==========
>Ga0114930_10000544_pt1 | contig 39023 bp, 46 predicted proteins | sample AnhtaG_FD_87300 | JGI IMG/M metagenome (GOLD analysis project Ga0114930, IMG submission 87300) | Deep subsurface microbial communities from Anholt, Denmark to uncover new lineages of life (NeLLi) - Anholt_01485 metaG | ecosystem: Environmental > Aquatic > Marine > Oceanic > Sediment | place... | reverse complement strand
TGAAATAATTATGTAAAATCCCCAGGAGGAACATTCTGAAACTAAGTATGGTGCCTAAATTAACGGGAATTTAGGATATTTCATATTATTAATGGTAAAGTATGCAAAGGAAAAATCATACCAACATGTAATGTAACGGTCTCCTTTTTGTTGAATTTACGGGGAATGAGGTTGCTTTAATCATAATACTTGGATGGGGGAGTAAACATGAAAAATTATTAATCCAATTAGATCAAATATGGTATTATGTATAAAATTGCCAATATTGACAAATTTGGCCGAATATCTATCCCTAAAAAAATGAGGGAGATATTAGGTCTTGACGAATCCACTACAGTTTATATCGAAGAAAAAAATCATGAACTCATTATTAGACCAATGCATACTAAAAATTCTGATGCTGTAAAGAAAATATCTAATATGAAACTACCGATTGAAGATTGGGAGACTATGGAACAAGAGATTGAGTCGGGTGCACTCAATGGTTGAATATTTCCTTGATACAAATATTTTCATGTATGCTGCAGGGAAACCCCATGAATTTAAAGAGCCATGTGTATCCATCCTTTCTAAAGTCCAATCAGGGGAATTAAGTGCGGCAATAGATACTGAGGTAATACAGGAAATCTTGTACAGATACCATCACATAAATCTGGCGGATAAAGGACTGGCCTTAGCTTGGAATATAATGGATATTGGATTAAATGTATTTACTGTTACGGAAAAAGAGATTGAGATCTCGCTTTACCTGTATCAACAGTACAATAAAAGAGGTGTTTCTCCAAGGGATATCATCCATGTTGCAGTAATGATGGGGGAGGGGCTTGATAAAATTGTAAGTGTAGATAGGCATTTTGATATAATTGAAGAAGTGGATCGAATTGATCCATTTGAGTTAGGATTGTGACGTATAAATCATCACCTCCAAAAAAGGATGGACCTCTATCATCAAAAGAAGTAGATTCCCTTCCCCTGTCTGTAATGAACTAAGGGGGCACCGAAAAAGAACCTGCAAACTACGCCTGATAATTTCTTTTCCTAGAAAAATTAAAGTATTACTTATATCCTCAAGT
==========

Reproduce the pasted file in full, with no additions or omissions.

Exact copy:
>Ga0114930_10000544_pt1 | contig 39023 bp, 46 predicted proteins | sample AnhtaG_FD_87300 | JGI IMG/M metagenome (GOLD analysis project Ga0114930, IMG submission 87300) | Deep subsurface microbial communities from Anholt, Denmark to uncover new lineages of life (NeLLi) - Anholt_01485 metaG | ecosystem: Environmental > Aquatic > Marine > Oceanic > Sediment | place... | reverse complement strand
TGAAATAATTATGTAAAATCCCCAGGAGGAACATTCTGAAACTAAGTATGGTGCCTAAATTAACGGGAATTTAGGATATTTCATATTATTAATGGTAAAGTATGCAAAGGAAAAATCATACCAACATGTAATGTAACGGTCTCCTTTTTGTTGAATTTACGGGGAATGAGGTTGCTTTAATCATAATACTTGGATGGGGGAGTAAACATGAAAAATTATTAATCCAATTAGATCAAATATGGTATTATGTATAAAATTGCCAATATTGACAAATTTGGCCGAATATCTATCCCTAAAAAAATGAGGGAGATATTAGGTCTTGACGAATCCACTACAGTTTATATCGAAGAAAAAAATCATGAACTCATTATTAGACCAATGCATACTAAAAATTCTGATGCTGTAAAGAAAATATCTAATATGAAACTACCGATTGAAGATTGGGAGACTATGGAACAAGAGATTGAGTCGGGTGCACTCAATGGTTGAATATTTCCTTGATACAAATATTTTCATGTATGCTGCAGGGAAACCCCATGAATTTAAAGAGCCATGTGTATCCATCCTTTCTAAAGTCCAATCAGGGGAATTAAGTGCGGCAATAGATACTGAGGTAATACAGGAAATCTTGTACAGATACCATCACATAAATCTGGCGGATAAAGGACTGGCCTTAGCTTGGAATATAATGGATATTGGATTAAATGTATTTACTGTTACGGAAAAAGAGATTGAGATCTCGCTTTACCTGTATCAACAGTACAATAAAAGAGGTGTTTCTCCAAGGGATATCATCCATGTTGCAGTAATGATGGGGGAGGGGCTTGATAAAATTGTAAGTGTAGATAGGCATTTTGATATAATTGAAGAAGTGGATCGAATTGATCCATTTGAGTTAGGATTGTGACGTATAAATCATCACCTCCAAAAAAGGATGGACCTCTATCATCAAAAGAAGTAGATTCCCTTCCCCTGTCTGTAATGAACTAAGGGGGCACCGAAAAAGAACCTGCAAACTACGCCTGATAATTTCTTTTCCTAGAAAAATTAAAGTATTACTTATATCCTCAAGT